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The Skinny On Fashion: Will Designers "Beef Up?"

Fashion Week kicks off today in New York City – although the event itself seems to be taking a bit of a backseat to the backlash the fashion industry faces over “super-skinny” models.

Teri Agins is the fashion reporter for The Wall Street Journal. On “Street Signs,” she spoke of the worldwide protest against the industry using such thin models on its runways. They still do it, though, because it’s a sign of high fashion, she says (plus, everyone knows the camera adds 10 pounds).

Agins says it’s gotten worse, too – not only are models thinner than they’ve ever been, but they’re younger. Where designers used to employ catwalkers in their 20’s and 30’s, some models now are barely in their teens, Agins says.

It’s possible the international “super-skinny” backlash, which began in Europe and South America after a Brazilian model died of complications from anorexia, is hurting the fashion business. Industry sales have been sluggish for the past 5 years and haven’t showed signs of picking up. It could be because of a genuine public distaste for rail-thin models as it’s hard for the average consumer to relate to them, Agins says.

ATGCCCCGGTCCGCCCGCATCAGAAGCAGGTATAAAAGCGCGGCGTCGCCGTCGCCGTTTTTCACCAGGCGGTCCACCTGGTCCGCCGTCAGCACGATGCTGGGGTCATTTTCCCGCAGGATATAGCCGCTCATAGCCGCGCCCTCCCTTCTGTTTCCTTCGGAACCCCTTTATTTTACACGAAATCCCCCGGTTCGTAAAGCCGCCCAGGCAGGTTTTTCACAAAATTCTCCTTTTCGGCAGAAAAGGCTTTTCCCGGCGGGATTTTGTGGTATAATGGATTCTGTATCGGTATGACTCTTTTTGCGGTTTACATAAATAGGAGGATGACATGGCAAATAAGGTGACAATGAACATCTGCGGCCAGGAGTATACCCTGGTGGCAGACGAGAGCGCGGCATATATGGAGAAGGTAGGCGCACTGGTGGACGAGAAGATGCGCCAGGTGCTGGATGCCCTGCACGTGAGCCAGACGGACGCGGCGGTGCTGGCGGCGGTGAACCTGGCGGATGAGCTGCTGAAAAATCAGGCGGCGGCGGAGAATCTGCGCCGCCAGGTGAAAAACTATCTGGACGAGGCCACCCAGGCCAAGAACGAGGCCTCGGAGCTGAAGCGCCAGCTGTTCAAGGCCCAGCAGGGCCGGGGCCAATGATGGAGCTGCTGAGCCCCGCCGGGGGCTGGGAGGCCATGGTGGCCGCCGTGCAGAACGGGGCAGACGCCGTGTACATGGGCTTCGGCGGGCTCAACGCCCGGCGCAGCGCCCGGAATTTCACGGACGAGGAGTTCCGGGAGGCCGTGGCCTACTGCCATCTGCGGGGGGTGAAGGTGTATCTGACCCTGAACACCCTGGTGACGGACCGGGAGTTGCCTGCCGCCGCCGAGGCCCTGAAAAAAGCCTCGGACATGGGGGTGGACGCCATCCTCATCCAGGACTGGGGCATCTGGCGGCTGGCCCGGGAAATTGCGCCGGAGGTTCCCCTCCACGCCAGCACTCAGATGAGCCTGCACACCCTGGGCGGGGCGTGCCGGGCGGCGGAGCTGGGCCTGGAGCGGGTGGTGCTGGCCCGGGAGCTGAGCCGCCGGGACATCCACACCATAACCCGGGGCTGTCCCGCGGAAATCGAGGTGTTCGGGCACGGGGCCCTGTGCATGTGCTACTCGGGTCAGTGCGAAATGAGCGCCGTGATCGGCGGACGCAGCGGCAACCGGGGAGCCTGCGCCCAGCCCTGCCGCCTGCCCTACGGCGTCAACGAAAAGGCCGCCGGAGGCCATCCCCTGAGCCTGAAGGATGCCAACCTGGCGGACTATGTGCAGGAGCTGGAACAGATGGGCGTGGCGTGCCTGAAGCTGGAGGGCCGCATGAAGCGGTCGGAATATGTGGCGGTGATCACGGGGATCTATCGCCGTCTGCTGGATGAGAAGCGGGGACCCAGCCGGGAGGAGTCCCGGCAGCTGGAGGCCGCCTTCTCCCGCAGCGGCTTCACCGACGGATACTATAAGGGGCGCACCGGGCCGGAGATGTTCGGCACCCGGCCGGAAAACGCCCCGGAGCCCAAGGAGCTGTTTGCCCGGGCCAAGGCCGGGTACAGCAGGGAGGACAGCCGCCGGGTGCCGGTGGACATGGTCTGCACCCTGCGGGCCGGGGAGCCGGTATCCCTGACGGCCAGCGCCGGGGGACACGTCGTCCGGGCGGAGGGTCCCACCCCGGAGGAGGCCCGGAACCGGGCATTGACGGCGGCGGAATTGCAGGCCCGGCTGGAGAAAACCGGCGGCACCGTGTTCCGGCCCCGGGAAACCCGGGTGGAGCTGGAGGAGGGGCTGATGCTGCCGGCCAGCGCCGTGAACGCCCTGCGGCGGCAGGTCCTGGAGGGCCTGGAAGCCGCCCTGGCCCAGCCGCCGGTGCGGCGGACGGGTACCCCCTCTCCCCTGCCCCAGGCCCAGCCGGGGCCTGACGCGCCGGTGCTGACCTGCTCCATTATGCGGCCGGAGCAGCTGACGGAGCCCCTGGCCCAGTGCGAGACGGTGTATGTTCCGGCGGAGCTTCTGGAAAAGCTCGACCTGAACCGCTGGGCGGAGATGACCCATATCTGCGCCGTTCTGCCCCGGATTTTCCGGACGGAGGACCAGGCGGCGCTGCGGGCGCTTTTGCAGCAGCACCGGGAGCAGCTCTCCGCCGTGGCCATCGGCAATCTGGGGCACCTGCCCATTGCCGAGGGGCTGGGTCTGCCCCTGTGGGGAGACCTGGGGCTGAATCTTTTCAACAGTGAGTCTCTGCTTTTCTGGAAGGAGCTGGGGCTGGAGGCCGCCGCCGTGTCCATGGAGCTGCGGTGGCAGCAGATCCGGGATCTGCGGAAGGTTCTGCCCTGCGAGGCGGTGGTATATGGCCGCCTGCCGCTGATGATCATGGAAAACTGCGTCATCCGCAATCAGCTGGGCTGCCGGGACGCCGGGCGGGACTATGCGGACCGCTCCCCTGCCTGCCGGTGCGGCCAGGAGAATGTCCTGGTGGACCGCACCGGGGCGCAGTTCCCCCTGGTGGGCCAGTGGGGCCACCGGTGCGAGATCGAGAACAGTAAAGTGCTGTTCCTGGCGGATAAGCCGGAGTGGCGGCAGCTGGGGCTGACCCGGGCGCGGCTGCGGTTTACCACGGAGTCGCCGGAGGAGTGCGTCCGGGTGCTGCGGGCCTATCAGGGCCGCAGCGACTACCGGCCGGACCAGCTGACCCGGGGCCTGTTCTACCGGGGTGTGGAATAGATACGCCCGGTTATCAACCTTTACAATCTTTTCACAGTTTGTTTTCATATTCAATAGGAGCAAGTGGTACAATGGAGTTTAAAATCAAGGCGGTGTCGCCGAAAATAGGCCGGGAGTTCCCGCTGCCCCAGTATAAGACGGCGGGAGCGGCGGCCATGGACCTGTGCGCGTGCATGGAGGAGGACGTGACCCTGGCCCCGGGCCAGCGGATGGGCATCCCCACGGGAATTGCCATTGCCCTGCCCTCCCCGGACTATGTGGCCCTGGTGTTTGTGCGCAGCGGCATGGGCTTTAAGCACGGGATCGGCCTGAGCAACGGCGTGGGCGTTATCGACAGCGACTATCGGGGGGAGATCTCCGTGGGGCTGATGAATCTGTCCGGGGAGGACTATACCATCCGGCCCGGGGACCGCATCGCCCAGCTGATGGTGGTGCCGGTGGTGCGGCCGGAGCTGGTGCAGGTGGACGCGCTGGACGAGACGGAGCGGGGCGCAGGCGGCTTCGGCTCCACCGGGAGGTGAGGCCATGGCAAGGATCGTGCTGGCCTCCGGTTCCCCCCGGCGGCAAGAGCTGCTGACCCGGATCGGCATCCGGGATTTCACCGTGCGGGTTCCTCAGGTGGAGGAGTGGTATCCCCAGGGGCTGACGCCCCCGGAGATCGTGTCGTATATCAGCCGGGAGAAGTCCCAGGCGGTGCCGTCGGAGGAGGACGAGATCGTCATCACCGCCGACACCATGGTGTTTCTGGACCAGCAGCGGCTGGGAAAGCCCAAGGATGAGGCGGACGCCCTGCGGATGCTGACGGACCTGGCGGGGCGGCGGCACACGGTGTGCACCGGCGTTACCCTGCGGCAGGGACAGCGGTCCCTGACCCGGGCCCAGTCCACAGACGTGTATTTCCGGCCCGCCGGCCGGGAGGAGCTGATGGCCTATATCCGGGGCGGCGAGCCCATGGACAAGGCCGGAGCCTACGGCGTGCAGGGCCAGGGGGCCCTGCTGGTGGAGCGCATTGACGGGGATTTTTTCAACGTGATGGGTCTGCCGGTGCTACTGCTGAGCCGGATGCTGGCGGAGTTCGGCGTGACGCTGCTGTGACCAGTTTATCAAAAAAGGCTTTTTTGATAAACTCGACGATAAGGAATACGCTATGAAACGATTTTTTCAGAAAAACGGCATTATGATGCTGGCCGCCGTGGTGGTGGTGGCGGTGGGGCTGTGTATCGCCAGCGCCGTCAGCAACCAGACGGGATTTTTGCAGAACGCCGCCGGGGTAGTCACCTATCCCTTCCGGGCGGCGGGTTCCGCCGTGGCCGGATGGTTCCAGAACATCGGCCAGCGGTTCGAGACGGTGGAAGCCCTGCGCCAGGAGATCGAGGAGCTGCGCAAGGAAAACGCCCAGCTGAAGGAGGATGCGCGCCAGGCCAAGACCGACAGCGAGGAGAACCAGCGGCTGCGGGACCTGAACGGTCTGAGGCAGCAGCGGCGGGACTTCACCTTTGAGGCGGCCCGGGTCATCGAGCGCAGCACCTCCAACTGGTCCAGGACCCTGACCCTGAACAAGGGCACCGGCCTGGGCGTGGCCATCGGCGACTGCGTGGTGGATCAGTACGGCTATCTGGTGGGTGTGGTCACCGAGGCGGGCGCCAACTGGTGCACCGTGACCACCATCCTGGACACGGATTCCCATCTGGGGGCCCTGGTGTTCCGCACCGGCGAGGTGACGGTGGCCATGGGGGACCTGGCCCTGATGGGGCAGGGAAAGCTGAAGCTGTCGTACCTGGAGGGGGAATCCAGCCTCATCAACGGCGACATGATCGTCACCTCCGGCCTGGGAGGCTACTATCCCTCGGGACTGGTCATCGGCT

But in the wake of the controversy, some designers and companies seem to be taking notice. Diane Von Furstenberg, the influential "fashionista" and head of the Council of Fashion Designers of America, recently advocated for the use of “healthier-looking” models on the runways. Victoria’s Secret (a unit of Limited Brands ) has also had success using healthier, more mature-looking models, according to Agins. In addition, Michael Kors and Ralph Lauren – two powerhouses in the fashion world – have never used “super-skinny” models in their shows or advertisements.

While no official “super-skinny ban” is in effect during Fashion Week, it is expected that the public outcry will mean a lot less size zeroes in New York these coming days, as over 100 designers show off their fall collections.


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  • "Street Signs" Co-Anchor

  • Co-anchor of CNBC's "Street Signs," Amanda Drury is based at the network's global headquarters in Englewood Cliffs, N.J.